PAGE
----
Indeed, climate is often overlooked in other environmental impact assessments. Yet sea level rise caused by climate change is already happening on the Eastern Shore, and it is not a stretch to consider that rising sea levels will continue to threaten the communities of Maryland. In 1973, Maryland acknowledged that all efforts by the state that significantly affect the environment need to be fully assessed. It established this through the Maryland Environmental Policy Act (MEPA), which stated that “each person has a fundamental and inalienable right to a healthful environment.” The act goes on to mandate that: “All state agencies must conduct their affairs with an awareness that they are stewards of the air, land, water, living and historic resources, and that they have an obligation to protect the environment for the use and enjoyment of this and all future generations.”
Ignoring climate change in environmental impact assessments violates the duties of the state and the rights MEPA afforded all of us. Our state government has a responsibility to all Marylanders, both current and future generations, to protect the natural resources that we depend on for our health, the health of our environment, and the well-being of our economy. The failure to adequately consider climate in its assessments illustrates why we now need to place the language of MEPA, assuring that we all have the right to a healthful environment, in the Declaration of Rights of our state constitution, ensuring a durable and enforceable right for all.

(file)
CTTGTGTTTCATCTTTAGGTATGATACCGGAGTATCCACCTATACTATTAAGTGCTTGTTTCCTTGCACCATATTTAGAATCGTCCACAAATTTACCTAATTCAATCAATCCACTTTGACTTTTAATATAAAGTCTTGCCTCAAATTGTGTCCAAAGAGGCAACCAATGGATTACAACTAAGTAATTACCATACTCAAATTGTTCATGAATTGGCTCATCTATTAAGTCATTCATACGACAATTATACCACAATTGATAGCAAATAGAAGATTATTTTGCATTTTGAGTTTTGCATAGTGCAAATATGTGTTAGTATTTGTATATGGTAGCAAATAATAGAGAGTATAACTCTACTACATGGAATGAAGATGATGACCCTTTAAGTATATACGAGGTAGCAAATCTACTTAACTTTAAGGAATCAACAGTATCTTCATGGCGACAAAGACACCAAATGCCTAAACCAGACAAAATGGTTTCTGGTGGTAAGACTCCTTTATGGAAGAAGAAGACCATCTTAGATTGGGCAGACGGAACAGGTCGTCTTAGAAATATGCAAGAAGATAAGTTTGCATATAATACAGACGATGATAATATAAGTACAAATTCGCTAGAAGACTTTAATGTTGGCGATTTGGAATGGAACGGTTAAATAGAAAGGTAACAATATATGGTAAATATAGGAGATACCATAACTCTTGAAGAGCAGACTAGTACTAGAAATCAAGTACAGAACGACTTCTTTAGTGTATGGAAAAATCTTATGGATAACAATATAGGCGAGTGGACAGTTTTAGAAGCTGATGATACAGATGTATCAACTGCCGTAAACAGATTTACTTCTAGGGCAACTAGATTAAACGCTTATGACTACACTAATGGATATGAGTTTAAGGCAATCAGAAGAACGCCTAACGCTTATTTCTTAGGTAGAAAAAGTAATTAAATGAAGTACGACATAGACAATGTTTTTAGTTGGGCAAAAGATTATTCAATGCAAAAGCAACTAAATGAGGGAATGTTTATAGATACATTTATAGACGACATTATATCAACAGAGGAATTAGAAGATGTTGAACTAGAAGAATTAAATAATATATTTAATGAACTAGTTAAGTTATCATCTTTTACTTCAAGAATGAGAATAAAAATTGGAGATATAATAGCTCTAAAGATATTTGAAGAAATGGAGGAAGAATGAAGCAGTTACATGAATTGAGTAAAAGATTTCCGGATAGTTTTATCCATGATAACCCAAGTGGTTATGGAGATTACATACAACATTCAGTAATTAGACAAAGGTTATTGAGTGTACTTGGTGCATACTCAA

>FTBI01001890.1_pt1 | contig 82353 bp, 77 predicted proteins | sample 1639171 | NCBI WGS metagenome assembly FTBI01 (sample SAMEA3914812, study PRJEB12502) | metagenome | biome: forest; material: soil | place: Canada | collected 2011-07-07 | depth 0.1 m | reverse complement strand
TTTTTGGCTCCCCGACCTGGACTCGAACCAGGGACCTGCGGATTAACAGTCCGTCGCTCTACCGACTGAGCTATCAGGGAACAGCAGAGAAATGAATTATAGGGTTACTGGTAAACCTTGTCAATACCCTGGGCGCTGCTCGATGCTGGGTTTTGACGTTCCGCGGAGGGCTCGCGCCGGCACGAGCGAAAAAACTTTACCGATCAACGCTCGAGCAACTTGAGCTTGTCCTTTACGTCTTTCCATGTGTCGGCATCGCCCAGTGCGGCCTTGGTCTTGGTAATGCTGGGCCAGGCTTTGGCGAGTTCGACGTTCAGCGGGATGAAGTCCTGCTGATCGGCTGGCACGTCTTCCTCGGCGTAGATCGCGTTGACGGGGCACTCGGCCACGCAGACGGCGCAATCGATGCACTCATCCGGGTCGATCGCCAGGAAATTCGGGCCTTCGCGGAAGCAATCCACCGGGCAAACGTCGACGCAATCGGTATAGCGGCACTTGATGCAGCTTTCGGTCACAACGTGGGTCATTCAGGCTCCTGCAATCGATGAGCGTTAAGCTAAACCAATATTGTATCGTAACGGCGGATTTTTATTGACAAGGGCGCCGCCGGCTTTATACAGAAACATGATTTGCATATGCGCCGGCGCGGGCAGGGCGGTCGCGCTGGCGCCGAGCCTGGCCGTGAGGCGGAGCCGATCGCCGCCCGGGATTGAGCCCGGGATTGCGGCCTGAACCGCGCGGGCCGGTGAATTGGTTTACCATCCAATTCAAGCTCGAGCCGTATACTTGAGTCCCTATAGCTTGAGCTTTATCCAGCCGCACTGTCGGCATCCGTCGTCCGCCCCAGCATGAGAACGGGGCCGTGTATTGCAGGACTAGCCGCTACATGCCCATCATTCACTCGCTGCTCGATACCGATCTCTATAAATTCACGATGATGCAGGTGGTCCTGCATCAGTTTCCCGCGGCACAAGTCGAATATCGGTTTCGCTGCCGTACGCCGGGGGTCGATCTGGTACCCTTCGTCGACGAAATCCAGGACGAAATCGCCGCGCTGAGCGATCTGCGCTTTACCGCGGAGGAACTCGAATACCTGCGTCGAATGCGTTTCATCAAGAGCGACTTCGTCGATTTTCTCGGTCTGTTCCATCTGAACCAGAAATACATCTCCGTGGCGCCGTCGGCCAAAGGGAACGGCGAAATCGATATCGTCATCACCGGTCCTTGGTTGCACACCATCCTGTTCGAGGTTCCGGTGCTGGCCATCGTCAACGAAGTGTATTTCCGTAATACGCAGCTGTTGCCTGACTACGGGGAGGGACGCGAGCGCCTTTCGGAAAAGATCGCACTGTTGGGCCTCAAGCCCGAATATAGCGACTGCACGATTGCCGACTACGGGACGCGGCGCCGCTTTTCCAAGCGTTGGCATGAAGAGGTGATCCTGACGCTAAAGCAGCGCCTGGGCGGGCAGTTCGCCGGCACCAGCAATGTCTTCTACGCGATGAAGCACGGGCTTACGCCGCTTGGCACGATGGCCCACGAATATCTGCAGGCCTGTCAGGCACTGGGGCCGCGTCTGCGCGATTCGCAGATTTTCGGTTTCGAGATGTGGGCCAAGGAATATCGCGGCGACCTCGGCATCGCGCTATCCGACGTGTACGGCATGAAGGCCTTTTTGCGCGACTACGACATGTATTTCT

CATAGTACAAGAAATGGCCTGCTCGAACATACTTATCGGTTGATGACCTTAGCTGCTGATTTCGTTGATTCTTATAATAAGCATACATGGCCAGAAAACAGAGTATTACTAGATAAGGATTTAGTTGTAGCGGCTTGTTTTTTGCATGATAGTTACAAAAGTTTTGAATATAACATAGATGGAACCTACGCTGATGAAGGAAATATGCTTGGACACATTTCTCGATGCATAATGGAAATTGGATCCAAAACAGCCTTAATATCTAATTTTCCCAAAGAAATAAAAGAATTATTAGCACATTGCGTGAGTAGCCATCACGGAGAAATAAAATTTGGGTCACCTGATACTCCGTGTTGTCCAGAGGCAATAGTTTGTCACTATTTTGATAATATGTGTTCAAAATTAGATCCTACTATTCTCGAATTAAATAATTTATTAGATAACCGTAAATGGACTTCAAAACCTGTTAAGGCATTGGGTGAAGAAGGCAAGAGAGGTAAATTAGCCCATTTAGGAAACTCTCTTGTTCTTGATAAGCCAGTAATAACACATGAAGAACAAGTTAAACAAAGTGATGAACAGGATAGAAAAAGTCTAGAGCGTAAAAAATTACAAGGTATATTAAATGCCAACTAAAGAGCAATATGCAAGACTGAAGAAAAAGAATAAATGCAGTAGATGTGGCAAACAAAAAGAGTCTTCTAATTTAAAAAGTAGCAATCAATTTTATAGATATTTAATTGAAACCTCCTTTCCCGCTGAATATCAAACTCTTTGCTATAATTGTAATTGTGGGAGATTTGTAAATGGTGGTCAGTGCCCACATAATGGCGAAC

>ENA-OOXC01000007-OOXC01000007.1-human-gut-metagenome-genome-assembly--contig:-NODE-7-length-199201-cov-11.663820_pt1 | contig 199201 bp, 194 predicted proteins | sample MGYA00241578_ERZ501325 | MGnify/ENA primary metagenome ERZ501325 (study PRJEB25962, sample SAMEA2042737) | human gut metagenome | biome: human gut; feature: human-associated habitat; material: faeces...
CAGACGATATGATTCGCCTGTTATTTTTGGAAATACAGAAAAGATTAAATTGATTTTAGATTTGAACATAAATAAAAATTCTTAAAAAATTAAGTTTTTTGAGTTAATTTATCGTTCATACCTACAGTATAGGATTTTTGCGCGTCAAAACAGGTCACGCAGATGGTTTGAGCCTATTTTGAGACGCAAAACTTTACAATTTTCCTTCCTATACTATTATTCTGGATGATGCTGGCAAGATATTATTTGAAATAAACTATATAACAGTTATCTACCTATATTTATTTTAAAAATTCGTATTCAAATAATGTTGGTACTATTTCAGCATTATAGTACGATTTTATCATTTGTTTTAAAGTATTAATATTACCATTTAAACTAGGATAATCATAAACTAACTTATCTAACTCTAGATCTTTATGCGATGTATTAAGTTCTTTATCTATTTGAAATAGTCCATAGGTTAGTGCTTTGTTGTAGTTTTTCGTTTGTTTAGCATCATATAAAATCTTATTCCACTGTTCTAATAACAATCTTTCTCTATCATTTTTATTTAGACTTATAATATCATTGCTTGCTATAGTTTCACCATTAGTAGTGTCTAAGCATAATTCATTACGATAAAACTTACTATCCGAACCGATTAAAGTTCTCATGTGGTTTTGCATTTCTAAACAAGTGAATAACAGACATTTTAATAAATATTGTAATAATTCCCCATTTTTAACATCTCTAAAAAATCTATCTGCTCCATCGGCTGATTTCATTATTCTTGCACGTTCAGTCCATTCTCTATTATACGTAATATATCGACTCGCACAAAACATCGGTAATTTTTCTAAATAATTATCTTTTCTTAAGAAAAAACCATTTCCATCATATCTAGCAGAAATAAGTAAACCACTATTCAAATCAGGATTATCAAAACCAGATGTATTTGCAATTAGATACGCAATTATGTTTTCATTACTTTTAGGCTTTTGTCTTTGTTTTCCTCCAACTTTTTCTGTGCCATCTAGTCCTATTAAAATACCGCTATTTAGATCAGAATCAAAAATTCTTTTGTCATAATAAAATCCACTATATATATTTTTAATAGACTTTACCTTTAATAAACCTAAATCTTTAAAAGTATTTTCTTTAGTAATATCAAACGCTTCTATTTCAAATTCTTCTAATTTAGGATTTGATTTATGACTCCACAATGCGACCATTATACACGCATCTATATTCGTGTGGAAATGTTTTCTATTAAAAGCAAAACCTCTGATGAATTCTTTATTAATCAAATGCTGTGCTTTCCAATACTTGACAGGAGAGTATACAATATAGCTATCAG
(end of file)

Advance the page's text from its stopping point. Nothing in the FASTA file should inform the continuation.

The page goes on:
Nina Beth Cardin, Baltimore
The writer is director of the Maryland Campaign for Environmental Human Rights.